It’s not all flashy spins and kicks during the 43rd annual Orchesis dance concert “Suspension.” The Orchesis dance company will take center stage this weekend at Alex and Faye Spanos Theatre. The modern and contemporary show focuses on conveying messages and ideas through the movement of the dancers.
“It’s a title that tries to encompass an element of dance, the expressive potential that dance is and then whatever is in their hearts and minds,” Orchesis director Diana Stanton said.
With 12 different pieces, 26 dancers, four styles of dance, three faculty members and four guest artists, this production is the work of many different hands and talents.
Creating “Suspension” was a collaborative effort. Everyone involved — whether a dancer or a choreographer — had a say in molding the show creatively.
“Many dancers grow up in a dance studio where the only process they have known is to be taught steps,” Stanton said. “Here, it is not that way. They add to the choreographer’s process. They have to invent and be a part of the creative process.”
The student side of the production is run by four arts administrative interns chosen the year before. The interns help with publicity, manage rehearsal schedules, coach rehearsals, function as dance captains and can also be choreographers, Stanton said.
“You get a say in what you are doing onstage and how you want to portray yourself,” psychology sophomore and arts administrative intern Lauren Creger said. “You get to put more of yourself into the dancing and kind of show your audience who you are through your movements.”
Student choreographers had even more say in that process. One of the three student choreographers chosen during fall quarter was business administration junior Nikki Sullivan.
“I came from a studio in high school where all of your dances were two to three minutes and then you are done,” Sullivan said. “It’s all about showing the audience how many turns you can do. Whereas here it is more about making the audience think.”
Sullivan’s piece, “What We Think We Deserve,” is about the relationship between a fictional husband, wife and another woman. She was inspired by the relationship of one of her friends in high school who had a long distance relationship in which the other person cheated.
Sullivan also came up with the chosen title, “Suspension.”
“At the end of every show, we brainstorm for next year’s title name,” Sullivan said. “I was in one of Diana’s modern classes last year and she said something about movement and make sure that you suspend here.”
Many of the guest choreographers brought to Cal Poly for the production specialized in contemporary and modern styles of dance. Classical ballet and jazz will also be thrown into the mix.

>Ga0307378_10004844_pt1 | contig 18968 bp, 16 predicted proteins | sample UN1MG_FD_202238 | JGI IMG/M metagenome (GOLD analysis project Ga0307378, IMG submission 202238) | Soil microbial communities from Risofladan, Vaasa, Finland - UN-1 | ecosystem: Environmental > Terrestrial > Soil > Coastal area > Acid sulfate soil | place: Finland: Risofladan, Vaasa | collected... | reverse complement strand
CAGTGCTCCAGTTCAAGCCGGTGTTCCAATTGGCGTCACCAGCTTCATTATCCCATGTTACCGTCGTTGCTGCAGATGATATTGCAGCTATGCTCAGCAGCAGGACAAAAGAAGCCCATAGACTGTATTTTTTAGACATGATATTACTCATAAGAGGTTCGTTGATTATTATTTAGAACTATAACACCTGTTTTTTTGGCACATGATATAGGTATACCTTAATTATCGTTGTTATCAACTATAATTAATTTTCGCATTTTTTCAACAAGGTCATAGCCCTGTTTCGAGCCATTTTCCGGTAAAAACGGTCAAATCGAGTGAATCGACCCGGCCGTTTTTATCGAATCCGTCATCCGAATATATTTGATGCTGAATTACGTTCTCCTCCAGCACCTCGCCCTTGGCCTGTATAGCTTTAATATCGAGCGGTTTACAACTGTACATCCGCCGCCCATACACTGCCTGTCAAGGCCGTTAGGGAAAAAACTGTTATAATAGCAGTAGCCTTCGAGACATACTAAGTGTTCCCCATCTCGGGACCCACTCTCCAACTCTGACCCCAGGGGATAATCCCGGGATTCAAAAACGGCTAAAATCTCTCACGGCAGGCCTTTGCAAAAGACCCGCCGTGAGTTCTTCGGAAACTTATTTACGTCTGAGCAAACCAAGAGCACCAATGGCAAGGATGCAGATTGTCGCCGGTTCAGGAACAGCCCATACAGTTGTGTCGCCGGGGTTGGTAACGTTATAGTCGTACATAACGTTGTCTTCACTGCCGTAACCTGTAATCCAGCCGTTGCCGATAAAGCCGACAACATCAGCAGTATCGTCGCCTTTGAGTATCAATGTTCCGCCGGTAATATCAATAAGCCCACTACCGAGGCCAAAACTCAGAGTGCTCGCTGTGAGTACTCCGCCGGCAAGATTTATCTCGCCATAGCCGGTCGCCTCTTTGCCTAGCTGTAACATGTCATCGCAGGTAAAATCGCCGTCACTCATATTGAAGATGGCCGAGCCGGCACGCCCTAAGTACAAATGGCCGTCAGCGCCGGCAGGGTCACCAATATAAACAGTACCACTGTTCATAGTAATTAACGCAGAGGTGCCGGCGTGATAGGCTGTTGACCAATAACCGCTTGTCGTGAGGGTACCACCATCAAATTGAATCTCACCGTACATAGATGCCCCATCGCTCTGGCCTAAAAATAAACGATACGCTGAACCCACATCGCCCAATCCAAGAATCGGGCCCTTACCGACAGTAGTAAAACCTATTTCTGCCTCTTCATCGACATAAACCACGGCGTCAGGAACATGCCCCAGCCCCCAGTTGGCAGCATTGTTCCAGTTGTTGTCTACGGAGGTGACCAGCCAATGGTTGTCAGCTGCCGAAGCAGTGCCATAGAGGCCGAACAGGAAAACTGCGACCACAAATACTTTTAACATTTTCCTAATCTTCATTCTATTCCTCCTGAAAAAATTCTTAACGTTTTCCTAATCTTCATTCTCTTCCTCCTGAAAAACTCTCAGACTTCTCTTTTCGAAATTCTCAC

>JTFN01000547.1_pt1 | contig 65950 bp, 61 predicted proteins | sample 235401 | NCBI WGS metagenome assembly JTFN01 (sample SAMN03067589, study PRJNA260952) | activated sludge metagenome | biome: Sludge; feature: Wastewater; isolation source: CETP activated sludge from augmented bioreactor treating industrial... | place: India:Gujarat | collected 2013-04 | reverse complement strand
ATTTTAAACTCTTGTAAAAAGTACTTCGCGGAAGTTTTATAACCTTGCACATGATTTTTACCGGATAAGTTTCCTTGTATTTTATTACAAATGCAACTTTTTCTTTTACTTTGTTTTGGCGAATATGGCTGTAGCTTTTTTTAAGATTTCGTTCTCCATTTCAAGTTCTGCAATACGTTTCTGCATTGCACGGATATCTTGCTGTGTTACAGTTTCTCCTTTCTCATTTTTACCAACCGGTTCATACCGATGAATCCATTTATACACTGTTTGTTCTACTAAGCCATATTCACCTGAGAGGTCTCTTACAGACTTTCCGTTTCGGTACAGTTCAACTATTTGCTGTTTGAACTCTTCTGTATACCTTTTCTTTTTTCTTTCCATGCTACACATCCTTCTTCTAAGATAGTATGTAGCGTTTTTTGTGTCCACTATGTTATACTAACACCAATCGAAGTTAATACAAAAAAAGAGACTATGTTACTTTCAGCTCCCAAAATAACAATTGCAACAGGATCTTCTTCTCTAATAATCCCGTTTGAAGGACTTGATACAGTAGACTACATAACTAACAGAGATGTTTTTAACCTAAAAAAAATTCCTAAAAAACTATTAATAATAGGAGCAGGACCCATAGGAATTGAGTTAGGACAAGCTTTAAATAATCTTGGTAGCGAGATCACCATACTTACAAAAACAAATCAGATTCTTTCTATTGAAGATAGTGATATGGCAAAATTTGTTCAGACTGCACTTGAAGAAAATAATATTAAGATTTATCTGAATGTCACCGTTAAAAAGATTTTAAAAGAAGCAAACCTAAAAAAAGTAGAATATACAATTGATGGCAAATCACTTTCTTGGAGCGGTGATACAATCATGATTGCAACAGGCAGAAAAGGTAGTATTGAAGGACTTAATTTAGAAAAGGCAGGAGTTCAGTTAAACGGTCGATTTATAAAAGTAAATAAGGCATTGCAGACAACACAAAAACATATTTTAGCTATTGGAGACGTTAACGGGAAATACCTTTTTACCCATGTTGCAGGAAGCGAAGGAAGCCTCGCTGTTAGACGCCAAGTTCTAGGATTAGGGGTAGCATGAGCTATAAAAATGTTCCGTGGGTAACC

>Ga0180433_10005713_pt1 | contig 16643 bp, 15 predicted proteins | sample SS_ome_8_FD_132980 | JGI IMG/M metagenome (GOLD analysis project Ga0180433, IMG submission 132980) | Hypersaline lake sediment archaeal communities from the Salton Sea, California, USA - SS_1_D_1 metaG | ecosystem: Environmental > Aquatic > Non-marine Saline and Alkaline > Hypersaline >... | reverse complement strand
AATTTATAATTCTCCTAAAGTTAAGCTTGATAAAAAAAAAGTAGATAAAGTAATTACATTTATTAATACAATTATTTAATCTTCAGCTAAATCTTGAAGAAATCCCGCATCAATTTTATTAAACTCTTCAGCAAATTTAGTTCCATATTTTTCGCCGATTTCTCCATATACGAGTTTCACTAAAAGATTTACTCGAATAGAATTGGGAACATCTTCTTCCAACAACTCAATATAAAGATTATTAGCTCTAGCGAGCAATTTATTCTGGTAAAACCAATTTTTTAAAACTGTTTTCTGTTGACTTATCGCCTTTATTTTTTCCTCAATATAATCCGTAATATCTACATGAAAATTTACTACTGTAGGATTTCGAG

“Our show is pretty well rounded in the feelings and ideas conveyed by those styles,” Creger said.
Guest choreographer Keith Johnson, a dance professor at California State University, Long Beach and recipient of two Lester Horton Awards for Outstanding Choreography, included the Cal Poly dancers in his creative process.
“To create his dance for Orchesis, Johnson involved the Orchesis students in a unique collaborative process, resulting in movement vocabulary that is provocative and original,” Stanton said.
His piece, “A Tentful of Marks,” is about bullying, name-calling and hypocrisy, Johnon said.
“Meeting guest choreographers was my favorite part because I had never done that before,” food science and nutrition junior Brandon Takahashi said. “To have people from out of state and other universities choose you to be in their piece was cool.”
That has added to the quality and diversity of the performance.
“Because there are 12 pieces, there is something that is going to ring true for everyone that comes to watch it because there is such a large variety,” Creger said.
One piece is about bringing dance to the world of science. Another is about the stresses of daily life. Still another is about falling in love.
“We have these impulses as choreographers to make these pieces to express these ideas, and we don’t often know what they are exactly about,” Stanton said. “It’s up to the audience to decide.”
Tickets are $13 for general admission and $10 for students. “Suspension” will run Friday and Saturday night at 8 p.m. On Sunday, there will be a special matinee performance at 2 p.m. The show will return Feb. 8 and 9.